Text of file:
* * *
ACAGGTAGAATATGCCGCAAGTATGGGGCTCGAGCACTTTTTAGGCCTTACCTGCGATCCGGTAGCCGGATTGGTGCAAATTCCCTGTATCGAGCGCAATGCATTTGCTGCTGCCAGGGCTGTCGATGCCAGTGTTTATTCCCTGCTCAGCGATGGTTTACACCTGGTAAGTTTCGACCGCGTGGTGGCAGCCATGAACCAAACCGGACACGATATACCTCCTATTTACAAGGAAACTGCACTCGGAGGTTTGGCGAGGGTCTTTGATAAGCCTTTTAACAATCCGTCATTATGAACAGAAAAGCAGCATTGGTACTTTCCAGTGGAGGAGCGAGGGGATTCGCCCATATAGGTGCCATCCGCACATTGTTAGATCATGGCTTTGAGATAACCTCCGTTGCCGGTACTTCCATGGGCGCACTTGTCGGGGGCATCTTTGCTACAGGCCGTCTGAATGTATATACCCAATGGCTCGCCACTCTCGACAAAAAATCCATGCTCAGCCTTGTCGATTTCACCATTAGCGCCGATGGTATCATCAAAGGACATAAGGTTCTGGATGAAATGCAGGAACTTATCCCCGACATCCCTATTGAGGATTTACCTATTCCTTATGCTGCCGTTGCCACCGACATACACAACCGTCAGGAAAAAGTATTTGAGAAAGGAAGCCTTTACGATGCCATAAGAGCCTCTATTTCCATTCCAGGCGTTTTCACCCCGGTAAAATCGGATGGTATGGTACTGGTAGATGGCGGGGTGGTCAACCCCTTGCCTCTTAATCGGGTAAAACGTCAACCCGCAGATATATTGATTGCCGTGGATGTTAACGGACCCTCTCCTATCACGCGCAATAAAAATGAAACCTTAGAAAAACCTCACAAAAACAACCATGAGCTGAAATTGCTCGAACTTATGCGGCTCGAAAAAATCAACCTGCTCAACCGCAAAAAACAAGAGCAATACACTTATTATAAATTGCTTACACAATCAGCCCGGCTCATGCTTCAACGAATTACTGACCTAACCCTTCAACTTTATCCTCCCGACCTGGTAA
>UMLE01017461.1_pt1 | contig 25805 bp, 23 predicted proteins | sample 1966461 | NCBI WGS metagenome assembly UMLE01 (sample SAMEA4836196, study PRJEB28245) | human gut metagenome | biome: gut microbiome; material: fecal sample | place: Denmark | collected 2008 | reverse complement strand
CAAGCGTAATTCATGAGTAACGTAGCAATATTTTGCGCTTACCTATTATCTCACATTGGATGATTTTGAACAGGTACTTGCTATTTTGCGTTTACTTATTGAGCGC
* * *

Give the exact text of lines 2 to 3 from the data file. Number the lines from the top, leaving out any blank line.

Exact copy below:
>UMLE01017461.1_pt1 | contig 25805 bp, 23 predicted proteins | sample 1966461 | NCBI WGS metagenome assembly UMLE01 (sample SAMEA4836196, study PRJEB28245) | human gut metagenome | biome: gut microbiome; material: fecal sample | place: Denmark | collected 2008 | reverse complement strand
CAAGCGTAATTCATGAGTAACGTAGCAATATTTTGCGCTTACCTATTATCTCACATTGGATGATTTTGAACAGGTACTTGCTATTTTGCGTTTACTTATTGAGCGC